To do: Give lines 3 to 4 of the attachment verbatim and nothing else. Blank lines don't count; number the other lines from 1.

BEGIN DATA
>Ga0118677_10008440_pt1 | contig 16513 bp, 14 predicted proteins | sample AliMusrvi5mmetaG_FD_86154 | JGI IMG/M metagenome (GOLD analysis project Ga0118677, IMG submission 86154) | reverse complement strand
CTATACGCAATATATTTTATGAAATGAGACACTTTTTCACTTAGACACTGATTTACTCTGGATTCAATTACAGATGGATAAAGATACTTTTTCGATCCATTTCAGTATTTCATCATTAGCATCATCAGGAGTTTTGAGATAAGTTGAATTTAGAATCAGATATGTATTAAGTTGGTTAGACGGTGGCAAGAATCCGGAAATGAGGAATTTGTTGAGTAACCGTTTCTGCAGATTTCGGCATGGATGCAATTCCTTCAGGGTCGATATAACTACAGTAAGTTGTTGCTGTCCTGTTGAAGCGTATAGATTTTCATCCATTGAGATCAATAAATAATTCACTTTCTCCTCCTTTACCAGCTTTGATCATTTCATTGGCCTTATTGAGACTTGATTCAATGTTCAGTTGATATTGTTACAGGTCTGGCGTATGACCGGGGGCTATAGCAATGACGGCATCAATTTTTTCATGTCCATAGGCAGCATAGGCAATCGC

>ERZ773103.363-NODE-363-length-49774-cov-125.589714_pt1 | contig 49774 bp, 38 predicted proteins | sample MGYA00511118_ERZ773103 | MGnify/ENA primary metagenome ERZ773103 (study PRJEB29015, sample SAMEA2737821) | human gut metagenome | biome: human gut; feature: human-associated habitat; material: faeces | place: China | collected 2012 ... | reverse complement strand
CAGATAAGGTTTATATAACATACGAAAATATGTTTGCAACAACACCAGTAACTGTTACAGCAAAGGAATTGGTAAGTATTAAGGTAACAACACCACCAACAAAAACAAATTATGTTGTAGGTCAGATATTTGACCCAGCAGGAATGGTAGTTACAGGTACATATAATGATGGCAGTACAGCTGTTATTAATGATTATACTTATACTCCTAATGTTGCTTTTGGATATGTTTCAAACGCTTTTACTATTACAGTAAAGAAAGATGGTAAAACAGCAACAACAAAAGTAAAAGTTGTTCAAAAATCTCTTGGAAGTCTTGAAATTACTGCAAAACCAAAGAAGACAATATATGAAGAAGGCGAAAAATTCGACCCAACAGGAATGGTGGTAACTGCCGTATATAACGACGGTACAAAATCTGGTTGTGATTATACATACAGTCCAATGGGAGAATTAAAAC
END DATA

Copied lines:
>ERZ773103.363-NODE-363-length-49774-cov-125.589714_pt1 | contig 49774 bp, 38 predicted proteins | sample MGYA00511118_ERZ773103 | MGnify/ENA primary metagenome ERZ773103 (study PRJEB29015, sample SAMEA2737821) | human gut metagenome | biome: human gut; feature: human-associated habitat; material: faeces | place: China | collected 2012 ... | reverse complement strand
CAGATAAGGTTTATATAACATACGAAAATATGTTTGCAACAACACCAGTAACTGTTACAGCAAAGGAATTGGTAAGTATTAAGGTAACAACACCACCAACAAAAACAAATTATGTTGTAGGTCAGATATTTGACCCAGCAGGAATGGTAGTTACAGGTACATATAATGATGGCAGTACAGCTGTTATTAATGATTATACTTATACTCCTAATGTTGCTTTTGGATATGTTTCAAACGCTTTTACTATTACAGTAAAGAAAGATGGTAAAACAGCAACAACAAAAGTAAAAGTTGTTCAAAAATCTCTTGGAAGTCTTGAAATTACTGCAAAACCAAAGAAGACAATATATGAAGAAGGCGAAAAATTCGACCCAACAGGAATGGTGGTAACTGCCGTATATAACGACGGTACAAAATCTGGTTGTGATTATACATACAGTCCAATGGGAGAATTAAAAC